A Sommerfeld integration is the integration of a Bessel function and an exponential function, conceptually a cylindrical wave scaled by an orthogonal plane wave. The result of the Sommerfeld integral is a spherical wave. However, the integration contour can have poles on the integration path if we have a lossless medium. Just like how we needed to have an "artificial loss" to free-space in the radiation condition to preserve uniqueness, we can add an artificial loss to the medium by moving our integration path down into the complex plane. This moves the contour off of the poles and adds a slight loss. The result is not going to be exact, but careful control of the detour will get you numerically there.

    I wonder then, this is a very similar situation. We have a pole when \omega^2 = m^2. What if we moved the integration path from \omega = x to say \omega = x-i\delta? We avoid the pole since we are now in the complex plane. Now conceptually we are adding a slight loss when we integrate along the positive omega axis, since the time dependence is exp(-i\omega t). So, for the negative omega axis, we use the contour of \omega = x+i\delta so that it is lossy there too.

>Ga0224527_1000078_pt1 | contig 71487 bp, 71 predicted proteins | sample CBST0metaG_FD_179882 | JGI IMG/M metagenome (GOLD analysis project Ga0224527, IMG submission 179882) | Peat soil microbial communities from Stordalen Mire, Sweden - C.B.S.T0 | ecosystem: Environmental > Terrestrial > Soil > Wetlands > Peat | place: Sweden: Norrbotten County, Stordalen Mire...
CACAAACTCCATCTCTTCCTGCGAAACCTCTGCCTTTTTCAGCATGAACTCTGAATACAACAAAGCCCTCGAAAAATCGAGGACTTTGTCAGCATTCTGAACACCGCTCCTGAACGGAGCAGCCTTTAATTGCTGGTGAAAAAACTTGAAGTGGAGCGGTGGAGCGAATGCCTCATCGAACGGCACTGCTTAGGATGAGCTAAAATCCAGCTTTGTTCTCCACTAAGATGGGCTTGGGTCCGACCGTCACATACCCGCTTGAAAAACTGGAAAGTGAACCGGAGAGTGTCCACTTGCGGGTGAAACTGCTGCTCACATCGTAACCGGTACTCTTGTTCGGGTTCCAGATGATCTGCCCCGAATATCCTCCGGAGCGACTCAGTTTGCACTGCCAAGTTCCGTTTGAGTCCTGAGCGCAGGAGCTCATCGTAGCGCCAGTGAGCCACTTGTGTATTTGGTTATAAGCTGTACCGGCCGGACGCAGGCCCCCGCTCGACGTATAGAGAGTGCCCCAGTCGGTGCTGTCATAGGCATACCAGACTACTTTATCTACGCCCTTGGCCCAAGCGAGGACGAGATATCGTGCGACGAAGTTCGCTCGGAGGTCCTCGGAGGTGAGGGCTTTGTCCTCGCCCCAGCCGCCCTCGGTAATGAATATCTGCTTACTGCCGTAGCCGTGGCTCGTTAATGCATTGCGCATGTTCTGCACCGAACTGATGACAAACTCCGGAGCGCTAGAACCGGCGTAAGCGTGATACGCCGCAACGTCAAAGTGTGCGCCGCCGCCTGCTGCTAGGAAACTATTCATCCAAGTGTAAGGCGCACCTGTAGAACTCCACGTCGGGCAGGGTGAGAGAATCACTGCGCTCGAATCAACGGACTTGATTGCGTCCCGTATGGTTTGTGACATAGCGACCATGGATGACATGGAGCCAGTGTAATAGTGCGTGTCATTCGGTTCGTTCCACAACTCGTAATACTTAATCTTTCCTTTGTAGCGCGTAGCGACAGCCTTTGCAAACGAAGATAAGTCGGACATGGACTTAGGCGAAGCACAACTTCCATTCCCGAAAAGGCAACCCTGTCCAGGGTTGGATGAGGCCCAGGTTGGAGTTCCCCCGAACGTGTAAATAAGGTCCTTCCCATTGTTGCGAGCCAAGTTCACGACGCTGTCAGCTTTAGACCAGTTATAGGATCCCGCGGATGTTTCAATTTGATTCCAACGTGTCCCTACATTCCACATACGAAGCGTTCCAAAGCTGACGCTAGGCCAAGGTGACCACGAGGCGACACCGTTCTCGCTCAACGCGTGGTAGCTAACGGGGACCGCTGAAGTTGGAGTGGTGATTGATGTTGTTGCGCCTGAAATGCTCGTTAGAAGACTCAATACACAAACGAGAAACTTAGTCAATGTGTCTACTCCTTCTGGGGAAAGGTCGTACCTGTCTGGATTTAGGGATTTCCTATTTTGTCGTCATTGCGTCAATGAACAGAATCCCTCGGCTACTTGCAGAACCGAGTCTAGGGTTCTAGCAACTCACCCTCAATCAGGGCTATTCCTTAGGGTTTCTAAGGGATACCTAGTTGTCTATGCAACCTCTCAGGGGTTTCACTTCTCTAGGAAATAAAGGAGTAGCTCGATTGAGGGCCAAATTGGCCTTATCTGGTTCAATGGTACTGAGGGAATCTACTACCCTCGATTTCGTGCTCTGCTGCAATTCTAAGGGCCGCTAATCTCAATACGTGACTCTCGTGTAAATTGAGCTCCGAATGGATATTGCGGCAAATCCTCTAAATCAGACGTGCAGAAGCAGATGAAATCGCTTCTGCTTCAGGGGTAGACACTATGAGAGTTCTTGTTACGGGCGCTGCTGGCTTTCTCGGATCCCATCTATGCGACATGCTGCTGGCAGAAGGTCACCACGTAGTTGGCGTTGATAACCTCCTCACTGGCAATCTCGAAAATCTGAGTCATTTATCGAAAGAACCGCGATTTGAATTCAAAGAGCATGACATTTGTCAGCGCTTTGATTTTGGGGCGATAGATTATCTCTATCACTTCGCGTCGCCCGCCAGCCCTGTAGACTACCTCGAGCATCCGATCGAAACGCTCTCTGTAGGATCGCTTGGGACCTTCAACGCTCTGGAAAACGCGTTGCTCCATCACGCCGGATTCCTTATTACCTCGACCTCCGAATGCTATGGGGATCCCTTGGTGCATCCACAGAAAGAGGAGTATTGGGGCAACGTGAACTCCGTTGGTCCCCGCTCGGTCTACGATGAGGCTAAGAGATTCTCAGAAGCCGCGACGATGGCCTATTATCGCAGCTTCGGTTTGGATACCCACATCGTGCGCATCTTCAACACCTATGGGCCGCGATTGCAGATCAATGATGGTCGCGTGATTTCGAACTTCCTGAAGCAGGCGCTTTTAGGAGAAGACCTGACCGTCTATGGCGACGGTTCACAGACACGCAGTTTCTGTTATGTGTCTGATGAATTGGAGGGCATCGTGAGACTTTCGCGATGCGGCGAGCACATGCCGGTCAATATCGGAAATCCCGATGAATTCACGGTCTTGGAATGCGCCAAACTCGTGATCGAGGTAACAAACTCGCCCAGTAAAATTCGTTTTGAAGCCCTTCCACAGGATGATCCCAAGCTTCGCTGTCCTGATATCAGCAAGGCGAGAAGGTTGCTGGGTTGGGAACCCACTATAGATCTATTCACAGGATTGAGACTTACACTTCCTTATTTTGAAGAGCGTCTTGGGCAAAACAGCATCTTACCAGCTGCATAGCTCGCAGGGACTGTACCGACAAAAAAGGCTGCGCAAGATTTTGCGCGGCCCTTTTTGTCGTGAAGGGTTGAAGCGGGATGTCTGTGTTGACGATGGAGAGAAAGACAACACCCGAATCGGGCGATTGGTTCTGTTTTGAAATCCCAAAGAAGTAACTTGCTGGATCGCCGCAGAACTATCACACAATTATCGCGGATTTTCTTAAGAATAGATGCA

Essentually, this would make the signal disappear at large times, dependent on how large you make \delta. Thus, I think this should allow for a causal signal. Also note, you might be able to fold the integration, instead of going from -\infty to +\infty, you could go from 0 to +\infty. I do that a lot with my Hankel integrations but you have the m offset...

    There are time-domain Green's functions in electromagnetics. I'm pretty sure they exist since we have time-domain method of moments solvers. I have never used them but they may be something to look into since the wave equation in electromagnetics is a very similar Helmholtz equation. So they may treat a problem very similar to yours.